In the sparkle of the leads’ brilliance there are many other delights to behold. Modestly describing himself as an “inexperienced and often clueless director”, Dom Williams’s artistic vision hits all the right notes. The balance between tragedy and comedy is treaded with finesse; Williams never shies away from the difficult issues Stoppard’s deeply intelligent script raises, whilst also wholeheartedly embracing more ‘lowbrow’ comedy. He clearly delights in the self-conscious meta-theatricality of the piece- having Rosencratz nearly falling off the front of the stage in his attempt to try and escape his preordained fate- and the moment when the two protagonists confront their identically dressed and equally doomed meta-fictional counterparts in The Murder of Gonzago is deeply affecting. The third act is also particularly notable for its innovative use of lighting. The audience is just as confused as the characters’ when the action begins in total darkness, and the play’s finale is beautifully underplayed: the protagonists simply walk out of the spotlight to their deaths offstage.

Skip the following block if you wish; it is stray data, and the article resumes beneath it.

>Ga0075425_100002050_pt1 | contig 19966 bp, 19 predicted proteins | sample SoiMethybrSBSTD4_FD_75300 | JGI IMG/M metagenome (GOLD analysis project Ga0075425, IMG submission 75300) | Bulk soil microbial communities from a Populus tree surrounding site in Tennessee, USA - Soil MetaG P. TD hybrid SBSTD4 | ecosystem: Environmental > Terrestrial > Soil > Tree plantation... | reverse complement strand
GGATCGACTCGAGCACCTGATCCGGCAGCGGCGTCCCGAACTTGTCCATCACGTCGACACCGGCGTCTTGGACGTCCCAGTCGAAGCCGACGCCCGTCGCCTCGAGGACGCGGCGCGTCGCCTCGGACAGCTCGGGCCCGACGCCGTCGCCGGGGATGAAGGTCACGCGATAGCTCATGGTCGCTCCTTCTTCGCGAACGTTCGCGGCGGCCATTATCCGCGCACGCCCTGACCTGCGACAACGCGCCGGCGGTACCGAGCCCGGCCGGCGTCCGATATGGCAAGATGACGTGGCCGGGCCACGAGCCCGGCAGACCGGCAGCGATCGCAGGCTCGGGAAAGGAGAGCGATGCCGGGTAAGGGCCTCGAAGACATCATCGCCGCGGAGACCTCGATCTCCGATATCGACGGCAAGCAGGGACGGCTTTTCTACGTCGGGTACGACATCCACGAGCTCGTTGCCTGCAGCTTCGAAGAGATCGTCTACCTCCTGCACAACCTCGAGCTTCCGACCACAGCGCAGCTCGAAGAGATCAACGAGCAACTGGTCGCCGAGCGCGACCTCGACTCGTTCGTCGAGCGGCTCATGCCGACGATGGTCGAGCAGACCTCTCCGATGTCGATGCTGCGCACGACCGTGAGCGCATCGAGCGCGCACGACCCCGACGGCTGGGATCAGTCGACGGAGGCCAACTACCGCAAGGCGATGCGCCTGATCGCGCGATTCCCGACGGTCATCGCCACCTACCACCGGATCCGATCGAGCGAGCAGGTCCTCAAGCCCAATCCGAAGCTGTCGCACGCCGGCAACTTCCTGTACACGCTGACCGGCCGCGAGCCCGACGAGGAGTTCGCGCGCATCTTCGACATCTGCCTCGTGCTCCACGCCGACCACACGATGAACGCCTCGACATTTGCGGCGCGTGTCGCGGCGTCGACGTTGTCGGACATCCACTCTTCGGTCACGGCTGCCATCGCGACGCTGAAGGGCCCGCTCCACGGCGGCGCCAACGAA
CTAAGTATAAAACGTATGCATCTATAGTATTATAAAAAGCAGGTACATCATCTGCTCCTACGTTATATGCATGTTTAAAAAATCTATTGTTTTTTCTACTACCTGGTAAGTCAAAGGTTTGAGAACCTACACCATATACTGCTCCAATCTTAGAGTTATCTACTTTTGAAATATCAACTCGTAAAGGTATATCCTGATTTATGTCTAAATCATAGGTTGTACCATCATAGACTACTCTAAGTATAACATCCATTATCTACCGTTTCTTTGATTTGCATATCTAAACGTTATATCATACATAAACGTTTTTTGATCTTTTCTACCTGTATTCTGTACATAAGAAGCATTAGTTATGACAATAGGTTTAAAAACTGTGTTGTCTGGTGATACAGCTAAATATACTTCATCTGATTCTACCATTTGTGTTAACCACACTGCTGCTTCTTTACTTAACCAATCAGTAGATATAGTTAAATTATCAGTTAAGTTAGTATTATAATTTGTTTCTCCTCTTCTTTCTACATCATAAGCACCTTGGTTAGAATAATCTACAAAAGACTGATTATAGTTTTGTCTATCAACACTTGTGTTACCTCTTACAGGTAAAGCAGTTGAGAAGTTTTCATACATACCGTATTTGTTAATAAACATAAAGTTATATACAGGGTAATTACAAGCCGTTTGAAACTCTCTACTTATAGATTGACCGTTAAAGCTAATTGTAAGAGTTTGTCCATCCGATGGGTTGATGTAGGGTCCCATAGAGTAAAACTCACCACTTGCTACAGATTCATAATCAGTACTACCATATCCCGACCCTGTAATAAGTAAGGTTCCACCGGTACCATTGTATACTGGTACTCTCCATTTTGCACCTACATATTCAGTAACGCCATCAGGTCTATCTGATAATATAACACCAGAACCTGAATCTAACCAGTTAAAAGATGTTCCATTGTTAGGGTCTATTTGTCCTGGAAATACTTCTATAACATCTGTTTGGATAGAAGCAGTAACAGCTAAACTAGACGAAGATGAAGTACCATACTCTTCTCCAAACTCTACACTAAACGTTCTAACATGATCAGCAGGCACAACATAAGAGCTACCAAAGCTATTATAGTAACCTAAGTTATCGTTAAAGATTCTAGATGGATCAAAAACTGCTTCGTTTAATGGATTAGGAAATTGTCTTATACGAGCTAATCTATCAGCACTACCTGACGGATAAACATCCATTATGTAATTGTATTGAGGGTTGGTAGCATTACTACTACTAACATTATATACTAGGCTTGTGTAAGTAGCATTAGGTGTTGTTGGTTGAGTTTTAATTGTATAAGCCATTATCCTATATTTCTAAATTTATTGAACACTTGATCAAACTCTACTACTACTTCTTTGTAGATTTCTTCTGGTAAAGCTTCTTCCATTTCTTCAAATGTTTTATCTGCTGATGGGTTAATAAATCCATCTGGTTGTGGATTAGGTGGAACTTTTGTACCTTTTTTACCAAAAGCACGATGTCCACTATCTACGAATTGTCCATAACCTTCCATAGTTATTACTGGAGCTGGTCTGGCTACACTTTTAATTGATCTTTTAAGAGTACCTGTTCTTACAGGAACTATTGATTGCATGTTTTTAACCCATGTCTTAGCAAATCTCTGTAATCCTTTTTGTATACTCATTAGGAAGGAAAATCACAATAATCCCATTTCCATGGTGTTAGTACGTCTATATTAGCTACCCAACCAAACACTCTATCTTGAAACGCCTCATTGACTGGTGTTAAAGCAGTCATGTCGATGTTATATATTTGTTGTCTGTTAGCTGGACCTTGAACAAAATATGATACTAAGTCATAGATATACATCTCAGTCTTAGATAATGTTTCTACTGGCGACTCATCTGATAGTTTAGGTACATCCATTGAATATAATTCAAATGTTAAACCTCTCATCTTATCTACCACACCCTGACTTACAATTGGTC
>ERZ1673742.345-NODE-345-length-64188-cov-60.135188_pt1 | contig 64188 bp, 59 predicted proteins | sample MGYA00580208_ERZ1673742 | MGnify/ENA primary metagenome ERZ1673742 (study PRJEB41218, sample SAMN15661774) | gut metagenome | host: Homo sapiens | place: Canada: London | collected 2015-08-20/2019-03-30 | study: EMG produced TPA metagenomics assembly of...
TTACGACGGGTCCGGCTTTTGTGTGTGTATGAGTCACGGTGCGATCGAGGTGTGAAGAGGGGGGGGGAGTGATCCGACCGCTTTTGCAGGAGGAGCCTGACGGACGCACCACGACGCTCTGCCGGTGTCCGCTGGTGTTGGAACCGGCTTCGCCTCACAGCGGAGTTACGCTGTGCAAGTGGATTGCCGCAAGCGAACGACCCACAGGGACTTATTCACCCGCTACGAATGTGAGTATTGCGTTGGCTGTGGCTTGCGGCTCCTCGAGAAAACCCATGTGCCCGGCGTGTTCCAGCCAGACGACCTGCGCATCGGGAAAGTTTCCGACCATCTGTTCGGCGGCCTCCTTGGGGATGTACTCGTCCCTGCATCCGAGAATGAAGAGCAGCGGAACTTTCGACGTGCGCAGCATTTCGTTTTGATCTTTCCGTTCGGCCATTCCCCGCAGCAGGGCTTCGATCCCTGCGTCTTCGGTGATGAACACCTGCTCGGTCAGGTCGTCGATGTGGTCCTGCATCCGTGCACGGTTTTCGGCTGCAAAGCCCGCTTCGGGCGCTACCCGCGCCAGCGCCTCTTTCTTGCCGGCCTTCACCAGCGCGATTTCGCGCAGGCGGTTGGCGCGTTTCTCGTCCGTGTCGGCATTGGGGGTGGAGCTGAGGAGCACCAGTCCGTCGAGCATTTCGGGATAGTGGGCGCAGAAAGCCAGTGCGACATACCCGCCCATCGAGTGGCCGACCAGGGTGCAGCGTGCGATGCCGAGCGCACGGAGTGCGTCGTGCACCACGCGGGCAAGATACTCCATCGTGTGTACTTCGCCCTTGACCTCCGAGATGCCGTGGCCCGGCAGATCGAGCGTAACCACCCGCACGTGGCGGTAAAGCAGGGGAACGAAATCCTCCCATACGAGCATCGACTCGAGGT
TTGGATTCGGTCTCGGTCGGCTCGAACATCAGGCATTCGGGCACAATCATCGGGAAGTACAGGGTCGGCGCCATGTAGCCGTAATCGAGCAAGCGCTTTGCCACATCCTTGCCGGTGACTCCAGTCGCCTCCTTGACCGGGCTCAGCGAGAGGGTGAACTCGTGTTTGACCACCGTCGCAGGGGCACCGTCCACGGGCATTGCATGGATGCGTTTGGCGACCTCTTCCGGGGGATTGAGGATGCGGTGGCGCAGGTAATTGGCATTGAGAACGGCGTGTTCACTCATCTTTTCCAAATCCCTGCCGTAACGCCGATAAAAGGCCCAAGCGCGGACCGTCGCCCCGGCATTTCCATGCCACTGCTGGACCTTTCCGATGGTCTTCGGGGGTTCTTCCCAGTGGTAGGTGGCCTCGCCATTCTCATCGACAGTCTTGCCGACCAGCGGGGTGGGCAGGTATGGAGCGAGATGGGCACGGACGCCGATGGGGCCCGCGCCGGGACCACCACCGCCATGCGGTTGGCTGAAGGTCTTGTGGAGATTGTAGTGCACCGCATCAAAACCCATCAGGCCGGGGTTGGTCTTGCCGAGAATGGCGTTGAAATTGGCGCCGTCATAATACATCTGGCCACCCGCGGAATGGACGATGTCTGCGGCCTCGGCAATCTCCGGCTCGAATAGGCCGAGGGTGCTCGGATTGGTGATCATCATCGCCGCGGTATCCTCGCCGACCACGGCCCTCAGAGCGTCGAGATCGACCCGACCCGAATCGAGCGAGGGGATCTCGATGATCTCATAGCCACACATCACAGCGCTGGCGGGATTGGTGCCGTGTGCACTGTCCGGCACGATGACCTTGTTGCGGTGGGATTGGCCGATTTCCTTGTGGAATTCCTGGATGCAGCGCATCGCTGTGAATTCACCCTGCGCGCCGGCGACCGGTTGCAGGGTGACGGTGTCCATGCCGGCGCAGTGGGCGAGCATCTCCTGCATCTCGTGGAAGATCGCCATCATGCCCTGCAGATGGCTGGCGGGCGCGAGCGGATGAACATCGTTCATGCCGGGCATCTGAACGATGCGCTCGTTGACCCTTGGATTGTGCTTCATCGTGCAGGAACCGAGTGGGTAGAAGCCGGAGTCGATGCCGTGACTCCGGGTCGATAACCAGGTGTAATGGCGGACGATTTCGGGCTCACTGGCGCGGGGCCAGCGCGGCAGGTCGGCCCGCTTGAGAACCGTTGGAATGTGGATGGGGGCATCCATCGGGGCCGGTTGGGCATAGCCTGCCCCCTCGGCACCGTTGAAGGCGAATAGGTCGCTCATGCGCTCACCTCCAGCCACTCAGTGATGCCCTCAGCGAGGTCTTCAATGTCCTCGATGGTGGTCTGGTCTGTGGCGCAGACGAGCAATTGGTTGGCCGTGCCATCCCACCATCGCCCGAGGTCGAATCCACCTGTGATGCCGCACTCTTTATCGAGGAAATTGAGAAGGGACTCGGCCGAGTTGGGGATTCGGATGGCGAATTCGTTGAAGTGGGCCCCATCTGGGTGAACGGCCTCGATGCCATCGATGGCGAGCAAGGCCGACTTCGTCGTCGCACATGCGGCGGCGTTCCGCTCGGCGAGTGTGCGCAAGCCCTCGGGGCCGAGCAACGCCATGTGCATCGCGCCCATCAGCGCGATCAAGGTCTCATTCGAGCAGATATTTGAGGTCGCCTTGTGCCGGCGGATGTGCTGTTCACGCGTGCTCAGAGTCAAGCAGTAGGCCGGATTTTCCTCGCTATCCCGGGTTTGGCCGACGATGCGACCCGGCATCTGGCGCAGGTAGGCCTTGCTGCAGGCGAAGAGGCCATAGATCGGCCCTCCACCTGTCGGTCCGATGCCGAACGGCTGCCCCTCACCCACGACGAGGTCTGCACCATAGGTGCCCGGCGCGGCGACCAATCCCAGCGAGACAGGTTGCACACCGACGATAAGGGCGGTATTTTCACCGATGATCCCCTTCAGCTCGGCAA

The supporting cast offers relief from the cabin fever of Rosencratz and Guildenstern’s postmodern banter. Harvey Comerford gives an amusing parody of Hamlet’s self-indulgent brooding, whilst Tyler Rainford’s take on The Player is suitably unhinged. But the play is at its best when it was a double act, and the snippets of Shakespeare often felt awkward and half-hearted, despite the pleasure of seeing Train and Walser squirm when confronted with Claudius and the wayward Hamlet.

Rosencratz and Guildenstern are Dead isn’t perfect, but it’s certainly not far off. The slow start is rapidly forgiven as the student cast and production team handle difficult material with the ease of the virtuoso, delivering a truly fantastic evening’s entertainment. Satisfaction is guaranteed.


Margot Abbott

at 08:59 on 17th Oct 2014